Father: I have previously spoken to what initial drew me to the Capuchins. While some of those initial attractions remain, my instincts about Capuchin life have also dramatically evolved over the years. One of the growing edges has been a recognition that Capuchin is first of all a way of being Franciscan. I was not nurtured in a Franciscan charism as a novice or through my initial formation. It was only years later that I began to appreciate a broader Franciscan charism and spirituality. A dramatic shift for me was leaping beyond the three Franciscan first orders (OFM, OFM Conv, OFM Cap) and beginning to recognize the vision of Francis and Clare [we never read their works] for a community of women and man, lay and ordained, single and married. This expansive vision of Franciscanism was revolutionary for me. It was also fed by the fraternal instincts and even anti-clerical forces within my own province. We don’t just belong to a diminishing group of celibate men; we belong to a huge, expansive and incredible Franciscan family that exists for the sake of the Church, not for our own survival. That is a conversion that continues to challenge me.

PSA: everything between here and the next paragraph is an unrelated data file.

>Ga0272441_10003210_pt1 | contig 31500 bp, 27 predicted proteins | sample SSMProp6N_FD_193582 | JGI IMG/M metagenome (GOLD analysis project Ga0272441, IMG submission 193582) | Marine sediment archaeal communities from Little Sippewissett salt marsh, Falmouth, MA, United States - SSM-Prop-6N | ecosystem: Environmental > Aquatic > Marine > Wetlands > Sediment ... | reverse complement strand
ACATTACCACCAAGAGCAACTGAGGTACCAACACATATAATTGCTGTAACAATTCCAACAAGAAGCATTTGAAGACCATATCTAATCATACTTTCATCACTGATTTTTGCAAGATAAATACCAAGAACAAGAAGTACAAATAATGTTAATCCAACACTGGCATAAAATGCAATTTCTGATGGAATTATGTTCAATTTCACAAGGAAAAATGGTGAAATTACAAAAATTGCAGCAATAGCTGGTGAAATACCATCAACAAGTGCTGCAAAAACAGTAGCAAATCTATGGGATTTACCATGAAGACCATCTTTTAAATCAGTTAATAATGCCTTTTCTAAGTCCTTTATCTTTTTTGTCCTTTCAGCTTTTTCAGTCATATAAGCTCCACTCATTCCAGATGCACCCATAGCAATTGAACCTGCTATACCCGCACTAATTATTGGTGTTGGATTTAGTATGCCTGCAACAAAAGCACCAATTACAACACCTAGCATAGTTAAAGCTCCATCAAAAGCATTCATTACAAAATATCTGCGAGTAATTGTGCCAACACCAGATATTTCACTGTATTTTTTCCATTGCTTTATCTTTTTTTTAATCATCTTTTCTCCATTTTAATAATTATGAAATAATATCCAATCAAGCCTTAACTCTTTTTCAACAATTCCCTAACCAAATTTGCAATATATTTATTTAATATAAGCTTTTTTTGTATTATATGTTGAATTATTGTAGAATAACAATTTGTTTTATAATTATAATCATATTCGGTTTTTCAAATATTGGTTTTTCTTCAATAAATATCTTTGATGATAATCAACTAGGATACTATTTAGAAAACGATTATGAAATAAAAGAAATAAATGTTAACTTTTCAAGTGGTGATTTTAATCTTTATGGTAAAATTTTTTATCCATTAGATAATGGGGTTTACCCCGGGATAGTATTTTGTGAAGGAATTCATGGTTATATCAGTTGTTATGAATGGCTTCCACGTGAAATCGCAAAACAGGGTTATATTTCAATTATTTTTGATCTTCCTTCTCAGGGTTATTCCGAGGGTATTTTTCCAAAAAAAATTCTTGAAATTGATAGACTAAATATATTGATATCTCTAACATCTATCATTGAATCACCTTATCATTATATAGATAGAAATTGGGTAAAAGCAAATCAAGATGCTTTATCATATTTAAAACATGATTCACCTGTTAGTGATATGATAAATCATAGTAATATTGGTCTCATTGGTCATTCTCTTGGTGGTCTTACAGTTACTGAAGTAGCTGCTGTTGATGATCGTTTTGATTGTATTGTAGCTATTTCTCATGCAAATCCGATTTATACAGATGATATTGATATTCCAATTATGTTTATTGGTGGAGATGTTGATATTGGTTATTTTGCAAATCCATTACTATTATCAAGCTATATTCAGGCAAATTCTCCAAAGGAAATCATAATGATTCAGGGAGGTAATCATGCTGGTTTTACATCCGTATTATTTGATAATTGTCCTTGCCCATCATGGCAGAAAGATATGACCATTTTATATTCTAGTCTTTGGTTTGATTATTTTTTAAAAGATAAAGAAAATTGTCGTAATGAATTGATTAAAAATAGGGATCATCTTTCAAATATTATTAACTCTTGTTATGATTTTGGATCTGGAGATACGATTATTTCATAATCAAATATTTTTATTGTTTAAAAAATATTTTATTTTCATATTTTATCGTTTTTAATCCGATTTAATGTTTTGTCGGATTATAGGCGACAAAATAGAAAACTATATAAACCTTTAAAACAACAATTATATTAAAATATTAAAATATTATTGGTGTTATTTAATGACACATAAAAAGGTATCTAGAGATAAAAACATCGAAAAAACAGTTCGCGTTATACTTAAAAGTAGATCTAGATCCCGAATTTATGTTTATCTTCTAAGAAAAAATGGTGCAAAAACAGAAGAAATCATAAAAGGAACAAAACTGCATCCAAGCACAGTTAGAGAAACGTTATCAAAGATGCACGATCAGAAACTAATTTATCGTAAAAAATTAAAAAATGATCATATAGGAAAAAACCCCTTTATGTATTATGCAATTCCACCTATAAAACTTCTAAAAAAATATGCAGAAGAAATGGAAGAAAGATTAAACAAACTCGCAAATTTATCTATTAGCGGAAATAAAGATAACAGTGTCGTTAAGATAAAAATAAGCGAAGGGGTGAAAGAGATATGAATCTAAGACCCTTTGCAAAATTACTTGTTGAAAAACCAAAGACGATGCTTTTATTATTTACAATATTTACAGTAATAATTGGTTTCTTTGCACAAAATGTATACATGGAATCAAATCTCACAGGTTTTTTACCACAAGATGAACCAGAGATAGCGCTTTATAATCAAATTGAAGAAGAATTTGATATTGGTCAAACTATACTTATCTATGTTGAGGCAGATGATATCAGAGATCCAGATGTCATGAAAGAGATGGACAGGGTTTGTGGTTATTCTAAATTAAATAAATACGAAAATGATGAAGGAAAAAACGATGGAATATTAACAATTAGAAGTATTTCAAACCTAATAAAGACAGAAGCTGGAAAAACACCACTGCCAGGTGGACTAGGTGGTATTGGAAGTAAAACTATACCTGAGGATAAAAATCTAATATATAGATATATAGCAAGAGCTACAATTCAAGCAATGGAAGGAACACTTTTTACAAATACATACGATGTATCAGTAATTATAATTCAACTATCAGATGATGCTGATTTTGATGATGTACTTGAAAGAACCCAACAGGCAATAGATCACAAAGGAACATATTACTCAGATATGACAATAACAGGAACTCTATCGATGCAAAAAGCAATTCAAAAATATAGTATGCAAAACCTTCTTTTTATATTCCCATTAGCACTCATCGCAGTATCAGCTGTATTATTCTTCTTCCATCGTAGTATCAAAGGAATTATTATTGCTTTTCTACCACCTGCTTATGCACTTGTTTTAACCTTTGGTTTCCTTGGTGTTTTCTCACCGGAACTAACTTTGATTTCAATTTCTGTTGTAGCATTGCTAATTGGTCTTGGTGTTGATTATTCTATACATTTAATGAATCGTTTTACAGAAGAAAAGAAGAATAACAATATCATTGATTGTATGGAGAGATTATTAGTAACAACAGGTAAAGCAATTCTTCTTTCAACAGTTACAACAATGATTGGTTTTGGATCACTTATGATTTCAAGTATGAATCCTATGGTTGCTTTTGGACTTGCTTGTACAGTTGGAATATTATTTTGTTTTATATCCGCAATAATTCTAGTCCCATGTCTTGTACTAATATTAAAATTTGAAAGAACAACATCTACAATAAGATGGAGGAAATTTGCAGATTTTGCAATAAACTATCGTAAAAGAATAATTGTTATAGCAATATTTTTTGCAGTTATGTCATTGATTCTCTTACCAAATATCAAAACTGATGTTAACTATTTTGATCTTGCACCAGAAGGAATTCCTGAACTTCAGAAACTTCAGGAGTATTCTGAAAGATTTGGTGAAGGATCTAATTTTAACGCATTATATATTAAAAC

Dr. Knight: You spent formation finding out your abilities and gifts through discernment. How was your discernment helpful to you personally?
Father: I was not a terribly talented student, and even in high school was relegated to the “slower learning group” of my class. High education was a door opener for me. My own community allowed me to study music in college. While studying theology I was simultaneously allowed to pursue an advanced degree in music at a secular university. It was often the secular mentors, rather than my seminary professors, who launched my learning. One in particular was an agnostic musicologist who opened my eyes to interdisciplinary beauty and made me fearless when launching into fields and languages that I knew nothing about. I was a vocal and keyboard person who knew some Latin and Greek; her first assignment for me was woodwind instruments as documented by Slavic dictionaries. I still honor her memory.